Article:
The key to travel, especially when it’s for work, or for a longer period of time, is to establish routine. Routine is actually supposed to play a large role in happiness in general, but is not something I pay much attention to during my day to day in Pittsburgh.
Anyways, these first couple days at Cange have been largely about finding a working groove; in a hectic, unpredictable, environment that operates on a different schedule, and language, and culture than anything I’ve had much experience working in before. I have been overwhelmed, and discouraged, and have experienced both emotions while running on low blood sugar, making me question what about working in garbage was appealing to me. Only to be reminded a couple hours later, after a full meal, when talking with the hospital staff about what we’re trying to accomplish and I see other people get excited about trash too. Then I remember how cool this work can actually be.
Working in Haiti is all about living in the woosh. Constantly.
But, back to routine. So the thing that is fun about routine while traveling is that you do something relatively normal, but in a completely foreign context, which makes it fascinating.
- Ian and I went for a run the first night we came to Cange. Cange is on the side of a mountain. There was recently an awesome water project put in place providing the village with clean drinking water, pumped up from a lake at the bottom of the mountain. In order to complete the construction for this project, roughly 700+ steep steps were built along the side of the mountain. We decided to run these steps. Then, not only are we running up and down steps, amidst breathtaking views, but you find yourself saying things that never get said on a Pittsburgh run, like:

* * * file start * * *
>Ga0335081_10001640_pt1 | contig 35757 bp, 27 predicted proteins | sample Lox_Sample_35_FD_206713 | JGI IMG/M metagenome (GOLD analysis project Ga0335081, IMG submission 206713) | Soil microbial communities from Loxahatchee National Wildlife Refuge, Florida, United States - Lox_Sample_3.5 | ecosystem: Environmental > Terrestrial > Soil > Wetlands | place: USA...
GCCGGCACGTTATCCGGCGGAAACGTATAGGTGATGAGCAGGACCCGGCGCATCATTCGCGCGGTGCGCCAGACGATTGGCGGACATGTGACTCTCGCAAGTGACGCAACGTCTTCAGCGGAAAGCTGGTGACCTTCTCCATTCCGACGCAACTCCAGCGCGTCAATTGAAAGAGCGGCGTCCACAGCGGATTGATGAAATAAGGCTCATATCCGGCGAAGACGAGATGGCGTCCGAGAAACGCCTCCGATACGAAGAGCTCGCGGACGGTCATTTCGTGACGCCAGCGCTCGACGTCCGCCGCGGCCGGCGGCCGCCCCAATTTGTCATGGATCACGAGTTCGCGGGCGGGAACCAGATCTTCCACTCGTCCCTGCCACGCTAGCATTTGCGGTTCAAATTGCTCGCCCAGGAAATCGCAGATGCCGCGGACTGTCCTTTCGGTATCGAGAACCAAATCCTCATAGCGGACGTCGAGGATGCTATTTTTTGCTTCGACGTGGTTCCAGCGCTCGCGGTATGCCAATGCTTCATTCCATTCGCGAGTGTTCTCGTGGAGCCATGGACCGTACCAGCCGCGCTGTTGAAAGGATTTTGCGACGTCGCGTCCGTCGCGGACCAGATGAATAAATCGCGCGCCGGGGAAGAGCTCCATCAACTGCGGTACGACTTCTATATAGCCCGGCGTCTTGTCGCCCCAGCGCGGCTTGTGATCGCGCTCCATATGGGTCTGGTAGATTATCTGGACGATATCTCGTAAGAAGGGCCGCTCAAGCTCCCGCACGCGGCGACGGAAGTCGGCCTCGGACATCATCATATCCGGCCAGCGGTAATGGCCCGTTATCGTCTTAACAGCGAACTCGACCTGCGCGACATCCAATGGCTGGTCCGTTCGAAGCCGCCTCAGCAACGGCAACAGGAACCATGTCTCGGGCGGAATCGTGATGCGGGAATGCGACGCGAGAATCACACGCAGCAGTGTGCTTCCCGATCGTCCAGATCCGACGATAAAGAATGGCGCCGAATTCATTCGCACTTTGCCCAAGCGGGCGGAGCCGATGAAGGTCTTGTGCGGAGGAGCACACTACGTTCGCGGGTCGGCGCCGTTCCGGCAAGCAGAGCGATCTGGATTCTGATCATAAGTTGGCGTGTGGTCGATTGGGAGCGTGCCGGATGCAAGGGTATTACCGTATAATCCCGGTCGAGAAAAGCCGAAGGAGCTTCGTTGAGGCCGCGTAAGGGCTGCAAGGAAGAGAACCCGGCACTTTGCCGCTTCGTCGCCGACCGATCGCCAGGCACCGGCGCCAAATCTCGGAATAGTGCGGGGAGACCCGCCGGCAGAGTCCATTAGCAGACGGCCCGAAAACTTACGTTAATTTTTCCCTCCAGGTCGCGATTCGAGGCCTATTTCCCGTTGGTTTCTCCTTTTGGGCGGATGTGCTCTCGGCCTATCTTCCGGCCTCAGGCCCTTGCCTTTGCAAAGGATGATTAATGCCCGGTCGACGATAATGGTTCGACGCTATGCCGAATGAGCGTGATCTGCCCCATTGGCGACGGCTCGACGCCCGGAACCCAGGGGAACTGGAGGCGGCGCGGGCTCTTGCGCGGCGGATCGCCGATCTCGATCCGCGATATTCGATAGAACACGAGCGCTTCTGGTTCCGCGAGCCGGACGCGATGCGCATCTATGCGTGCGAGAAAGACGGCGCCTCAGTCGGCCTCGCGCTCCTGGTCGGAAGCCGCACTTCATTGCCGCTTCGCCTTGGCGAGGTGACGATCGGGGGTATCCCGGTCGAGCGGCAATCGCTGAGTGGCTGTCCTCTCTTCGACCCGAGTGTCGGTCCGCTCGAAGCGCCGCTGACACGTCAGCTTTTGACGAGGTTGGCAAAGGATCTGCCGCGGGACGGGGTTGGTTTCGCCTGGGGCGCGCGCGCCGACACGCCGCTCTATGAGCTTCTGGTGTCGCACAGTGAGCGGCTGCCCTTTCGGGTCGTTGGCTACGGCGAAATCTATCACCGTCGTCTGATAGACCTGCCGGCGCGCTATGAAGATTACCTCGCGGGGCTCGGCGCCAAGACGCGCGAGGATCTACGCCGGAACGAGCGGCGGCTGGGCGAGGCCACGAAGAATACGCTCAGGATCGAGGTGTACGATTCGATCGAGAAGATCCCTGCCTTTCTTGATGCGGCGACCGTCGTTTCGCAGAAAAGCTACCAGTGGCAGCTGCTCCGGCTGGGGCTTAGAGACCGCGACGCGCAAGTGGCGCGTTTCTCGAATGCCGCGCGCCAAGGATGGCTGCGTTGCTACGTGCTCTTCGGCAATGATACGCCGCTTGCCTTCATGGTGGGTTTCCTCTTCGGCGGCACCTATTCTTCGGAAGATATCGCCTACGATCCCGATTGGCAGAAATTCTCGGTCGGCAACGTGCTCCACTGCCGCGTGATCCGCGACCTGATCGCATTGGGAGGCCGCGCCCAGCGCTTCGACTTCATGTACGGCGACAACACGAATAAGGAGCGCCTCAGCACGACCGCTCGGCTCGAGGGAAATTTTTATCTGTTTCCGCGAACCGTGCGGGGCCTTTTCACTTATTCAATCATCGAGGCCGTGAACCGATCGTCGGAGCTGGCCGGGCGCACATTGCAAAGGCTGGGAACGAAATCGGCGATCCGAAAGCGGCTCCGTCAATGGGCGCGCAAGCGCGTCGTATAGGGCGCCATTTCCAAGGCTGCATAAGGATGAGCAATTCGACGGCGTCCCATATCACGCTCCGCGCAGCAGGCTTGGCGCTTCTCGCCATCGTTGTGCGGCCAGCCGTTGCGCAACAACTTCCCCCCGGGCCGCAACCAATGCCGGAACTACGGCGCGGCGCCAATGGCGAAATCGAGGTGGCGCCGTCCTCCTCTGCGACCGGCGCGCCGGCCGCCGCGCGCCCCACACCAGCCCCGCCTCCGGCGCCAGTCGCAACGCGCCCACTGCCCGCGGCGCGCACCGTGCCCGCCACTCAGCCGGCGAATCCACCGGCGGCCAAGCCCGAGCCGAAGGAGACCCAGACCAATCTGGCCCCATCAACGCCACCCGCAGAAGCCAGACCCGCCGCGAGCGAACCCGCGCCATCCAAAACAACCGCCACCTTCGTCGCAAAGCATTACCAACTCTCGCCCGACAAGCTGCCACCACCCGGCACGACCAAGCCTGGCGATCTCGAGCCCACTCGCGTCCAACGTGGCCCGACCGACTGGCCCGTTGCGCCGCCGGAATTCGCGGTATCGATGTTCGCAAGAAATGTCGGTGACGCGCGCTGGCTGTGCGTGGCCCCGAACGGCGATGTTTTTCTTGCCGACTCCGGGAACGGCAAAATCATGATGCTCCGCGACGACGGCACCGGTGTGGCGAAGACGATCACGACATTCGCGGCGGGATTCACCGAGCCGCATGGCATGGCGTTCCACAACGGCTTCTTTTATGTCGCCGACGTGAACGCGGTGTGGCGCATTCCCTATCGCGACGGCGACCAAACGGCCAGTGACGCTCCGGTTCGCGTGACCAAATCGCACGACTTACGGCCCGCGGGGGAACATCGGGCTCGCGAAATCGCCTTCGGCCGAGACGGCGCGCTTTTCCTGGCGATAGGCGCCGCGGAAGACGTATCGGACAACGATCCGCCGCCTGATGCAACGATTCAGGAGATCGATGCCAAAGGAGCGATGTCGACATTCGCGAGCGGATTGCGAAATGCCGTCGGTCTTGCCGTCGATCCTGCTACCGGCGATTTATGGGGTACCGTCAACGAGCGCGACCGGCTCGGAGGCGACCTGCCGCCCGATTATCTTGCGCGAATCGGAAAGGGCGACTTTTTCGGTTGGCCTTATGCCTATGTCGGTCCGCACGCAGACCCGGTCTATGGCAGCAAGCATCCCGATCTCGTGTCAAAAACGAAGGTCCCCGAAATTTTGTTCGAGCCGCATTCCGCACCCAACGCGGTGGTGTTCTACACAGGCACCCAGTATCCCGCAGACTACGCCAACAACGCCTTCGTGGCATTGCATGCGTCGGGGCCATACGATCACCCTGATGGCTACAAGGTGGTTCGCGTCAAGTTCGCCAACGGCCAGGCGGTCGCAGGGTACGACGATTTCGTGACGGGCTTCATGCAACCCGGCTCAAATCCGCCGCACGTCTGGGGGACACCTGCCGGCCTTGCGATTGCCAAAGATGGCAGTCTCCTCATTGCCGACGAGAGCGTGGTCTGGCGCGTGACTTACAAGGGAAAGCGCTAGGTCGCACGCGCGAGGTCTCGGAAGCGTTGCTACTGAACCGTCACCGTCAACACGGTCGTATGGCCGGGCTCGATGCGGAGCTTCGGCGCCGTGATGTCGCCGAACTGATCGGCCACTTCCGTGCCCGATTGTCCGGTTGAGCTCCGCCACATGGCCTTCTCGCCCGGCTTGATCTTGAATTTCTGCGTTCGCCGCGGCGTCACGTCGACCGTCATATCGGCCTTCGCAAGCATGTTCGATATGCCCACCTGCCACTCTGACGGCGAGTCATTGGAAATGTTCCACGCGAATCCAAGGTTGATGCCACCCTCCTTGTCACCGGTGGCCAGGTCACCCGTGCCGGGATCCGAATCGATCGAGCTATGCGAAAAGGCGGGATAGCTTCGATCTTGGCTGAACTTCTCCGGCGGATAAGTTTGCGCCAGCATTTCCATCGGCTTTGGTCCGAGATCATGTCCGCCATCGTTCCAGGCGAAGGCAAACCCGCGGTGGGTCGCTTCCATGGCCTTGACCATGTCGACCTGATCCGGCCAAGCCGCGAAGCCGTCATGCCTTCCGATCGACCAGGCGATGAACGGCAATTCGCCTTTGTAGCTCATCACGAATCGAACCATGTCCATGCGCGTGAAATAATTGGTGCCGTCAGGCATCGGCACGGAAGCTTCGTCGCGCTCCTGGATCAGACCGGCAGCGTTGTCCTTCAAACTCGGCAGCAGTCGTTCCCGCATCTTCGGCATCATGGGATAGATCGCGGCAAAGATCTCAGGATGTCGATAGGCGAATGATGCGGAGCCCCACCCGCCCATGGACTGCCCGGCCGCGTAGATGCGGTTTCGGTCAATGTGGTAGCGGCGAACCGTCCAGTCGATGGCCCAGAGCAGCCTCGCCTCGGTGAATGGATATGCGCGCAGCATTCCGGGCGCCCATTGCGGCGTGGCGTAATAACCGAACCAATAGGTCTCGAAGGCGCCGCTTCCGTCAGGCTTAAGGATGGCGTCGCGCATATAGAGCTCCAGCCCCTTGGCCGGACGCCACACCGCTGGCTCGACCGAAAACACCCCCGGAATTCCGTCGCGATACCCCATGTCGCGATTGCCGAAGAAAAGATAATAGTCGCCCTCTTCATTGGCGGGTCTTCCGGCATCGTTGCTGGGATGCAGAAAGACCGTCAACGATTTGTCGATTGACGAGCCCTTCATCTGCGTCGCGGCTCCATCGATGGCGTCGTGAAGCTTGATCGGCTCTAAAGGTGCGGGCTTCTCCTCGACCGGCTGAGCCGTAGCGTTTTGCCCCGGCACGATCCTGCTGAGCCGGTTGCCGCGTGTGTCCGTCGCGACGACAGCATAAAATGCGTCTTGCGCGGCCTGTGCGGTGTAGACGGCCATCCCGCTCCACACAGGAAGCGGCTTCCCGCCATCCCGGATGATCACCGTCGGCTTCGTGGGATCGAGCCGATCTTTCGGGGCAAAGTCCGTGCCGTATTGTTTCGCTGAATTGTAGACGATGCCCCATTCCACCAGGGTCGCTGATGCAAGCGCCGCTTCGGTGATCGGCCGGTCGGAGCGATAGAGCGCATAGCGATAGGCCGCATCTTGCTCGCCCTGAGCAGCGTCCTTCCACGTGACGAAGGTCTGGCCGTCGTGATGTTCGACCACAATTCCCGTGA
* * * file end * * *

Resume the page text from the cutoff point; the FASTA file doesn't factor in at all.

“"Watch out for the goat straight ahead.” Or,
o “Oh, there’s a snake.”
o “And that would be a poisonous snake.”
o “Well, then, I won’t step on it.”
Exercise is taken to a whole new level here.
- Meals. We eat twice a day. Early morning, and late afternoon, and you would think you’d be starving for dinner, but you’re so hungry for lunch that you eat a ton, and you’re actually fine. You also sit down at a table to eat. With lots of other interesting people. Who you like have a conversation with and stuff. Too many of my lunches consist of snacks eaten at my desk.
- And of course, even though we’re working “in the field” so to speak, there’s still computer time. Data that needs to be entered, emails that need to get written, notes that need to be organized. However, when your office comes with this view…
It’s not that bad.
In the thick of things, and still loving my job. That’s a good feeling to have.